Jun 18 2018

Gut Microbiome and Anxiety

Humans are a symbiotic creature, like pretty much all other animals. It is estimated that there are as many bacteria in your body as there are human cells. Bacterial cells are much smaller, so this amounts to 1-3% of body weight.

Bacterial cells line all mucous membranes, where they serve critical functions. They are a critical part of our immune system, crowding out other bacteria and organisms that can potentially cause infection. Many of our bacteria live in the gastrointestinal system, our “gut microbiome” , “microbiota”, or “flora”, where they also aid in digestion.

As is often the case, scientists have been discovering that our relationship with our friendly bacteria is more complex than we thought. The microbiome is not a collection of random bacteria, but a stable ecosystem. There is also evidence that there are only a few distinct types of bacterial ecosystems in people. We have an “enterotype” which may affect our health.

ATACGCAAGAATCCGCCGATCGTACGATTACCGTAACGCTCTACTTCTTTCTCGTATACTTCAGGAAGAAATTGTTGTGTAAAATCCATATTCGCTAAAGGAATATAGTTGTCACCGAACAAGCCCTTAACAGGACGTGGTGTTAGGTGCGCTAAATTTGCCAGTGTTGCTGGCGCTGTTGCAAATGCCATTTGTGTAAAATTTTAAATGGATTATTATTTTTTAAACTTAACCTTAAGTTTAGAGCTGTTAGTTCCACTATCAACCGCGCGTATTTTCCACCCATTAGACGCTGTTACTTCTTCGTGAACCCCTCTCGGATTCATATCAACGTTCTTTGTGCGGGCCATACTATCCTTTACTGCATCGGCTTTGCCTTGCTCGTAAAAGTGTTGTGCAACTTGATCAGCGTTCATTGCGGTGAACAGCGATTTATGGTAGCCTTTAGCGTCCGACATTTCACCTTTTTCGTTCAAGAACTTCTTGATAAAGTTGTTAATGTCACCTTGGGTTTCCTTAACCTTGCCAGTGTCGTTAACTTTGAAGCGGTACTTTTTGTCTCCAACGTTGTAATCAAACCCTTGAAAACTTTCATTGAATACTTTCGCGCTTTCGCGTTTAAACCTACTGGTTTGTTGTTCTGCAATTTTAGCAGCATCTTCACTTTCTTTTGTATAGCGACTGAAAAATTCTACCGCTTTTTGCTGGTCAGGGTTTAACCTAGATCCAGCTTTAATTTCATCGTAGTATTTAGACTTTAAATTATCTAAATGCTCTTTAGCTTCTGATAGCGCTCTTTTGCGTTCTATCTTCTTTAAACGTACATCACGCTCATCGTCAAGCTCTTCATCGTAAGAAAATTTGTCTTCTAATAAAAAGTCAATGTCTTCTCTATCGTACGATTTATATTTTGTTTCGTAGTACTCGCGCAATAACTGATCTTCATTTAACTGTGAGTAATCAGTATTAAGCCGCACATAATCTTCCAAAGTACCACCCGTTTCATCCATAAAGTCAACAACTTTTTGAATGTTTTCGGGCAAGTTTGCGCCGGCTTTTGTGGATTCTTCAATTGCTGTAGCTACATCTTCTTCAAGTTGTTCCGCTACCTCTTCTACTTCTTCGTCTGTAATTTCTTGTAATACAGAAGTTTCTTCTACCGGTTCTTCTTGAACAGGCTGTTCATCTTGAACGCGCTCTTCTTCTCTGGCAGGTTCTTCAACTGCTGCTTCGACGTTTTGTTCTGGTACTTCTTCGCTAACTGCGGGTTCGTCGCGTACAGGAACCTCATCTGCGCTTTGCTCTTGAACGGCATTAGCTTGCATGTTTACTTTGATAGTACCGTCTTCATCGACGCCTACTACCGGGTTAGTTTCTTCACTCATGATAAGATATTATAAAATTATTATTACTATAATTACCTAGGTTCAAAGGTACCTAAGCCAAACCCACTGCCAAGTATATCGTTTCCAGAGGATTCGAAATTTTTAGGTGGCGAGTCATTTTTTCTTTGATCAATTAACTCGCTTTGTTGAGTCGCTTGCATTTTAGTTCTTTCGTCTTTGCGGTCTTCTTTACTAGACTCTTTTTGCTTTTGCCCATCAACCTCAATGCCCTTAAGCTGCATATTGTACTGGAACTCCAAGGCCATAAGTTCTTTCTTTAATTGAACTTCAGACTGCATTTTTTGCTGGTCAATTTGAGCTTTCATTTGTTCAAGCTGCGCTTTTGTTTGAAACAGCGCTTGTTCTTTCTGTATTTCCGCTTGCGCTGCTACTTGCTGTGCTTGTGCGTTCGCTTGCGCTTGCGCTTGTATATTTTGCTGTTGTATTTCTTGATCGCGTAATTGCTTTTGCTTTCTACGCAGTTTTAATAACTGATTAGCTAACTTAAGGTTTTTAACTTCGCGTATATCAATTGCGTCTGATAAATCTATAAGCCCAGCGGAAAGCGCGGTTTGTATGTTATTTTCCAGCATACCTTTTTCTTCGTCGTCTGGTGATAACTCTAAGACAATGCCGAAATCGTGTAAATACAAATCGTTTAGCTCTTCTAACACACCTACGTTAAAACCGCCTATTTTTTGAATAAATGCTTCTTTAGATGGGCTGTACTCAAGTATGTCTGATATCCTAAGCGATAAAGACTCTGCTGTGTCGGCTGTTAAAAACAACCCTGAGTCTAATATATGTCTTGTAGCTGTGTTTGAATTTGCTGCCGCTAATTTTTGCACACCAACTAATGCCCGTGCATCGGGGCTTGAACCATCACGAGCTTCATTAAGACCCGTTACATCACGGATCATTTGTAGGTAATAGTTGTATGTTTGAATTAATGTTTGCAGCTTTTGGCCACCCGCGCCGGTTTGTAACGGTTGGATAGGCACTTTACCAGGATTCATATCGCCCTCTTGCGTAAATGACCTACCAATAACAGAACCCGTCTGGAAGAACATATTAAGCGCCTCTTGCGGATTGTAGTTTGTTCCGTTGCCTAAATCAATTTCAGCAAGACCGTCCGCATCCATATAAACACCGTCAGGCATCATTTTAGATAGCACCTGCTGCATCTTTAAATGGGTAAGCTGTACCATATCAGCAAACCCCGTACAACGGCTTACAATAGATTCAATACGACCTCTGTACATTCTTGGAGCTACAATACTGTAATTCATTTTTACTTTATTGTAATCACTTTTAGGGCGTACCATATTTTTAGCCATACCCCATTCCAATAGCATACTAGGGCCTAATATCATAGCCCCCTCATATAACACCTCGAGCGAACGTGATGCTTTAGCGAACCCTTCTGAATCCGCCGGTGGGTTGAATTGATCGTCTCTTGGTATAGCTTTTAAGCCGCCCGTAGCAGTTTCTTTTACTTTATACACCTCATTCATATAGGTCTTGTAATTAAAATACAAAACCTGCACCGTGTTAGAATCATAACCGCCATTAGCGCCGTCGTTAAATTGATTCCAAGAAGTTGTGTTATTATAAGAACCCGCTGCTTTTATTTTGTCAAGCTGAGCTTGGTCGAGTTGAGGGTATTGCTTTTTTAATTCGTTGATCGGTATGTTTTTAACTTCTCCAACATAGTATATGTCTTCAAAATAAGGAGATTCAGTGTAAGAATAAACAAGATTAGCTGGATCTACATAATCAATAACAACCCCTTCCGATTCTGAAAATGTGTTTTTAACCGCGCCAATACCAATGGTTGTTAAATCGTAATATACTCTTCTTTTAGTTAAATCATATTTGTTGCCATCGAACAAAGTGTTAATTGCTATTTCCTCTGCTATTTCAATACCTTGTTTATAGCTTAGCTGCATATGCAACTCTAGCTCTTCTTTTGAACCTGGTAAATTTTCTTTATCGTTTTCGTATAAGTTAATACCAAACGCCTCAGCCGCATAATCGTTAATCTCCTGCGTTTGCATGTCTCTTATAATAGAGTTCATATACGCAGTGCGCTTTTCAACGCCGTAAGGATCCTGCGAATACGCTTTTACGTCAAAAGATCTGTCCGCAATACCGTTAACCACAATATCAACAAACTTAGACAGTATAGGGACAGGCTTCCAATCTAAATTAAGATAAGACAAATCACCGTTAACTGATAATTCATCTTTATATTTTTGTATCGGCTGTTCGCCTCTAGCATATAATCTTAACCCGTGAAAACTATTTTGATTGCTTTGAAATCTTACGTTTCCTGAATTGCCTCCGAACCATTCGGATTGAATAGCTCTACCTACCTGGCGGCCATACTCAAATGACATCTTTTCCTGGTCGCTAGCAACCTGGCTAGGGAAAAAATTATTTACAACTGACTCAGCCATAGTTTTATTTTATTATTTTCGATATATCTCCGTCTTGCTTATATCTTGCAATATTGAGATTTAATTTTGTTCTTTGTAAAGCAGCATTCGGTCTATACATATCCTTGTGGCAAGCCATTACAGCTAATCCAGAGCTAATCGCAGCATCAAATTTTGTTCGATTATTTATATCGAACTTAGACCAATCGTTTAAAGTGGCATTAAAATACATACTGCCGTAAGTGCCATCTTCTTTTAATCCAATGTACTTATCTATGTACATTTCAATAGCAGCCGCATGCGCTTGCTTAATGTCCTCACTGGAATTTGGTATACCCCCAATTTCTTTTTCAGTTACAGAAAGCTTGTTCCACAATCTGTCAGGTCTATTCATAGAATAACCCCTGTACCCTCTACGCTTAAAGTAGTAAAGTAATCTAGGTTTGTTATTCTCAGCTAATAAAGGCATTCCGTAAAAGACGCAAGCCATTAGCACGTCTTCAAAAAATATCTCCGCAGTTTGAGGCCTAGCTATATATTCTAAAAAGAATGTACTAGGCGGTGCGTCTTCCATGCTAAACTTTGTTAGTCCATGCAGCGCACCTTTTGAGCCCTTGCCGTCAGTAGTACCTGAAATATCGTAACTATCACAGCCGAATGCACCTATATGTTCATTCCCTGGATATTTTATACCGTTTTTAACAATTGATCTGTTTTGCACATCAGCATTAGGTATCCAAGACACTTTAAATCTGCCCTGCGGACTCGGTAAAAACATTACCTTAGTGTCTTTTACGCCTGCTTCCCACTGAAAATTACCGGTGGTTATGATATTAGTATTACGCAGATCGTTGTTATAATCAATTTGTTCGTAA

There is also growing evidence that our gut microbiota not only have local effects within our GI system, but may have remote effects on the brain and nervous system. This suggests that some bacteria produce neurotransmitters, hormones, or some chemical signal that can get into the blood and then travel to other parts of the body and have an effect.

Microbiome and Anxiety

A recent study adds to this growing evidence of remote effects for our gut microbiome. The researchers fed mice a high fat diet leading to obesity. They also monitored several behaviors that serve as markers for anxiety and depression in mice, such as compulsive behaviors. They found that the mice fed the high fat diet had increased anxiety and depression.